How I Chose My Solar Installer

These are boom times for the solar industry. There are no shortage of choices for  installers.

I wound up going with a company called Jamar Power Systems. I was very satisfied with the work they did for the price they charged.

Here are some lessons I learned in choosing them.

  • Don’t pay for a company’s sales and marketing. Jamar relies almost exclusively on word-of-mouth. Companies with big marketing budgets like SolarCity charged more because customers have to pay for the advertising.
  • Look closely at the cost per watt. You will get bids for slightly different size systems and cost per watt is a way to compare them. A fair price for a solar installation is $3.50 per watt for installing the panels and inverter (which coverts DC solar power into AC current that can be used in your home). This is what Jamar charged.
  • A company that only does solar may not be around in a couple of years. Jamar has been around since 1984. They do a good business in commercial and residential electrical projects and they are likely to be around when the solar wave crashes.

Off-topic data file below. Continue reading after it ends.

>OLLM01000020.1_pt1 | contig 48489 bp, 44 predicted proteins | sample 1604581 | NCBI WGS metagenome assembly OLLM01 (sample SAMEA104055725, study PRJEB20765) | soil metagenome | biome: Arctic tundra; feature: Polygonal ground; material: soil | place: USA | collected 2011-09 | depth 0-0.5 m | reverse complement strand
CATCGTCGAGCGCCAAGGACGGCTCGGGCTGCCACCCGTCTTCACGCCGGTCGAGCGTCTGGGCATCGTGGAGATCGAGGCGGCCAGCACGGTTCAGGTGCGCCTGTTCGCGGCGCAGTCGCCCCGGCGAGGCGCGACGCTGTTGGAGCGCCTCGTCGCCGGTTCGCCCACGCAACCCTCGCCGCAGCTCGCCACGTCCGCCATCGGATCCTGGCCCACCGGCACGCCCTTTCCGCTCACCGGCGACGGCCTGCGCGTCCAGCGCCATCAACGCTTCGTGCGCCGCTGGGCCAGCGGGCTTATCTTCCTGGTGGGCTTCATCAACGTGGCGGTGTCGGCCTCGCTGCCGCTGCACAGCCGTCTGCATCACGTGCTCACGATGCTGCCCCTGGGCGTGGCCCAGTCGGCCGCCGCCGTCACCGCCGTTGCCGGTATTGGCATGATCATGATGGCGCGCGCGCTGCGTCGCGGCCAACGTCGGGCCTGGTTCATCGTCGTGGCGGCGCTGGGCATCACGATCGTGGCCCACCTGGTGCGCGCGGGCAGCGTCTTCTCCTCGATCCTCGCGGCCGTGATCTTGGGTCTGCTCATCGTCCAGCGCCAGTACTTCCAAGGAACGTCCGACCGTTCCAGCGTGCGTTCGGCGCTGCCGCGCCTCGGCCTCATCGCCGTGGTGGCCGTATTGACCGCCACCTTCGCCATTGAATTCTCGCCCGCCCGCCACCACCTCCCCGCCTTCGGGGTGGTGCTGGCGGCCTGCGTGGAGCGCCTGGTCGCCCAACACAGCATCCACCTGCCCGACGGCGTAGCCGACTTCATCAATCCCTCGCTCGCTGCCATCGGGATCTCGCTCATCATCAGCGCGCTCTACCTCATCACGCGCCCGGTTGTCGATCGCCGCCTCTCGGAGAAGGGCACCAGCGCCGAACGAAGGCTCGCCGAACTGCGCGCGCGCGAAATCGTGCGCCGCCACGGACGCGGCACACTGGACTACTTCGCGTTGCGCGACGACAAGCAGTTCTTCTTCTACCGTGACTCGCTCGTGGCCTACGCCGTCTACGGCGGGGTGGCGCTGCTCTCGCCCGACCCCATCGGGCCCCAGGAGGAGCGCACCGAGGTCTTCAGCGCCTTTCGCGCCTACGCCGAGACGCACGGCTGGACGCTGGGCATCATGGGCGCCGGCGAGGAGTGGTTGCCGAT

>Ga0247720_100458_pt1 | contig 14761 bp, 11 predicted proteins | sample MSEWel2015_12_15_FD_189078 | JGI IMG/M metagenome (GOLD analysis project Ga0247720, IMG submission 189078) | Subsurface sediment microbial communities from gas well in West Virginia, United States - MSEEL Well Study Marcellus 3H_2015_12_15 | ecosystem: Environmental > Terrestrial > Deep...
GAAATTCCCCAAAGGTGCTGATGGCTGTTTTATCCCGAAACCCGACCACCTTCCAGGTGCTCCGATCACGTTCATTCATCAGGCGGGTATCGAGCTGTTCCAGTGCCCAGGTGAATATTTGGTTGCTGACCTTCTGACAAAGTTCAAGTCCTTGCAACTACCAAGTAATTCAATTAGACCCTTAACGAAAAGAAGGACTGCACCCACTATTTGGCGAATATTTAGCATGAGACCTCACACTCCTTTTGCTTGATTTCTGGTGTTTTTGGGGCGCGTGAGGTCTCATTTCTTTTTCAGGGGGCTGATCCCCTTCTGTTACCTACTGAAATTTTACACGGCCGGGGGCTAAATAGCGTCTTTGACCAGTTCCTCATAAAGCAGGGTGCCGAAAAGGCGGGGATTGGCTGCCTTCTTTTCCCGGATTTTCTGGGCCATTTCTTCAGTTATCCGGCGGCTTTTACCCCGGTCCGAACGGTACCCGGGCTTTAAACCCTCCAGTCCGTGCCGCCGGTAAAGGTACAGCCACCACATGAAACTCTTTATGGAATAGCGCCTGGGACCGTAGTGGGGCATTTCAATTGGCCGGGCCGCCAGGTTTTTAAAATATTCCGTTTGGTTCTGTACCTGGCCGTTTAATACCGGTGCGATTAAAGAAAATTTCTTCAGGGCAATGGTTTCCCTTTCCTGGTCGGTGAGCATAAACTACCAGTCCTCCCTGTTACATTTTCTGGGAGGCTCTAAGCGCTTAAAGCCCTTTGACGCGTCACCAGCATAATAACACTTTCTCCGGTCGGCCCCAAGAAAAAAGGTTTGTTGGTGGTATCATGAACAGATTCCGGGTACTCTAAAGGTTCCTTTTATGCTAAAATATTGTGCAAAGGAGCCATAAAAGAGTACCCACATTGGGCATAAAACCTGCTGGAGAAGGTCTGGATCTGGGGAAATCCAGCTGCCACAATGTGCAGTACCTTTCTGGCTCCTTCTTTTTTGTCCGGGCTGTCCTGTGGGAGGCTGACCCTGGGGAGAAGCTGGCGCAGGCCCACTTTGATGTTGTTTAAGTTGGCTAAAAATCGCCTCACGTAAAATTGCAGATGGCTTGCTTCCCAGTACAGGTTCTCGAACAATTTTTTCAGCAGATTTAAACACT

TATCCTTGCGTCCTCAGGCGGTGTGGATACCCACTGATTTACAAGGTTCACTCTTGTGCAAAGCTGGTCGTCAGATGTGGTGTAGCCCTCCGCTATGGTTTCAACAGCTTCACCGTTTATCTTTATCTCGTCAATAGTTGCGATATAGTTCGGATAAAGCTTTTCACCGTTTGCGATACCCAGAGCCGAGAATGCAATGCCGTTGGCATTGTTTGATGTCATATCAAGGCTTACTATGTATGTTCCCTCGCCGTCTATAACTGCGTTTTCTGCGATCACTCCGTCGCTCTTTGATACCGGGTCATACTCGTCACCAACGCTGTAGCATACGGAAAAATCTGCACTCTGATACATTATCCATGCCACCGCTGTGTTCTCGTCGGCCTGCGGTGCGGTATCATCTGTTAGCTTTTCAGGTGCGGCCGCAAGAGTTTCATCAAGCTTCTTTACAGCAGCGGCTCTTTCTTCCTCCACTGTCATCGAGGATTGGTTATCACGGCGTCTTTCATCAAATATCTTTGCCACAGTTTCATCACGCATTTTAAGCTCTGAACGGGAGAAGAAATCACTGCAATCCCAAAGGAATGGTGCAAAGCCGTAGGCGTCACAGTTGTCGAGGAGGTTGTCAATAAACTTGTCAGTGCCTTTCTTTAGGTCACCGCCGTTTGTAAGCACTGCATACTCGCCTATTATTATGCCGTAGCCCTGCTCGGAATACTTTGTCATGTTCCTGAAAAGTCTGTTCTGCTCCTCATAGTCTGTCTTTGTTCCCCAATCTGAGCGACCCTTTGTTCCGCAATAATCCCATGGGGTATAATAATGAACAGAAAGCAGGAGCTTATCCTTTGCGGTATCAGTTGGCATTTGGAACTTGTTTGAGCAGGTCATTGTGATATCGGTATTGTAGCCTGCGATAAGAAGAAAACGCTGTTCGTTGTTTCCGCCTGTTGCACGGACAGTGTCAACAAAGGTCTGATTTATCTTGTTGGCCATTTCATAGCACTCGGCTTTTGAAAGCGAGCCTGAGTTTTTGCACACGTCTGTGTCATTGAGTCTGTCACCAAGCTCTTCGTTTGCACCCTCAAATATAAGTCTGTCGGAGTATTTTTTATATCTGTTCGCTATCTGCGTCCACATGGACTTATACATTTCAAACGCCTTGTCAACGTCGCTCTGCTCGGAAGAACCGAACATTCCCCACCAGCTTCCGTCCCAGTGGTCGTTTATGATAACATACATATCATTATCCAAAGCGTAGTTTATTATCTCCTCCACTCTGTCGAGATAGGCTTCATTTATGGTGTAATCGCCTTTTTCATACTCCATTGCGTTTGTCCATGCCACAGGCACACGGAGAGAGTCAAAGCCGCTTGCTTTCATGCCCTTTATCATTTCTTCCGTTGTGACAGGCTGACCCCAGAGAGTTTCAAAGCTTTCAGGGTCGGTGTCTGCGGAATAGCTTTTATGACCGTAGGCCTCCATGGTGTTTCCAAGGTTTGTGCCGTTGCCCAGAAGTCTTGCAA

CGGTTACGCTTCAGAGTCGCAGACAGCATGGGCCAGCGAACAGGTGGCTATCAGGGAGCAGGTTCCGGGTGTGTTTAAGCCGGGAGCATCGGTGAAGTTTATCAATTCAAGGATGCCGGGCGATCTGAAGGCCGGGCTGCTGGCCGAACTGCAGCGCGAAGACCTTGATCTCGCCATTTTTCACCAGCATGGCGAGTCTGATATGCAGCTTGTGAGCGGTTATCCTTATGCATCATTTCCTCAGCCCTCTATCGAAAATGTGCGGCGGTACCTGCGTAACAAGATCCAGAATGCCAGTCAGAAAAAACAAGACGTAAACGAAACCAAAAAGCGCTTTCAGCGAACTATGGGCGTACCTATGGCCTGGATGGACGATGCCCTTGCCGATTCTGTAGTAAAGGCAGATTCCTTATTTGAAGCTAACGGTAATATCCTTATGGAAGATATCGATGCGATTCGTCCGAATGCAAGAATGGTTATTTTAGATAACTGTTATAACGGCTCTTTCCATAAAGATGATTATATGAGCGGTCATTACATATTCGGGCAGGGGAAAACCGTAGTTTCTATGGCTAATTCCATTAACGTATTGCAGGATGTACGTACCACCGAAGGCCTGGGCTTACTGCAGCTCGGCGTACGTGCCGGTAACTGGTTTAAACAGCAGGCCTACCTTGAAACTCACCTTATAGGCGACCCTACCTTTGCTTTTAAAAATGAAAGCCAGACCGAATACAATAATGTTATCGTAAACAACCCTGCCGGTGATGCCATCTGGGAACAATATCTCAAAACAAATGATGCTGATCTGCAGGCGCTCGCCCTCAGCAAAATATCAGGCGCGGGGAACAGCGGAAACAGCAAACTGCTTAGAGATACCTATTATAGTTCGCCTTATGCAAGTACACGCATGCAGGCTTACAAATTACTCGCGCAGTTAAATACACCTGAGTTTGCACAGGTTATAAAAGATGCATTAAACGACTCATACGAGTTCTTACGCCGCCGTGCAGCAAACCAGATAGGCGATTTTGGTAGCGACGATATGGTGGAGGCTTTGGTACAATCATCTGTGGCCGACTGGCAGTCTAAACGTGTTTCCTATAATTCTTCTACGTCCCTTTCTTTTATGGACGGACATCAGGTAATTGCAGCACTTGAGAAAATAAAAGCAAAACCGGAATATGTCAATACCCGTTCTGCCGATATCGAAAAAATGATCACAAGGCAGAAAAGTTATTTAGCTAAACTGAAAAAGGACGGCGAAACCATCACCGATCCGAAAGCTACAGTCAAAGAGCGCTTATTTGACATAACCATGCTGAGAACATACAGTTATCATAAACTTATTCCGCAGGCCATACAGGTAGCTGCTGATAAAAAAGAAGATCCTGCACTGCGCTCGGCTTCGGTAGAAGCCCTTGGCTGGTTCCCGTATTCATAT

• Think carefully about the upsell. Many installers recommended Sunpower panels, which are considered the best in the business, the Mercedes of solar panels. Like Mercedes, you pay more. I went with panels made by LG that carry a 25-year warranty. Sunpower panels would have cost 10 percent more, and I didn’t feel they were worth the cost.
  • Optimize per panel power generation. A disadvantage to Sunpower panels is that they are often paired with Sunny Boy inverters. While Sunny Boys are well made, they are a bit behind the times. Newer technology allows solar panels to produce more by optimizing the panel when one or more of the panels is in shade. If you have big trees in your backyard like me, this is very helpful. My inverter is made by Solar Edge and it allows me to maximize the power my panels can generate.

Was there anything I didn’t like about Jamar?

They didn’t send someone out to my house until I signed a contract. This bothered me until I met the excellent who worked for them. I suppose they do this to keep costs down.

A final word: Do your homework. Check Solarreviews.com, yelp.com, and look up the contractor’s license in your state to check for any problems. For technical help, check www.solarpaneltalk.com

 

 

One comment

  1. Howto$tuffYourPig

    I don’t know a lot about solar energy other than that it’s drawn from the sun, so I appreciate this informative post. Good luck with your installation!

    Like

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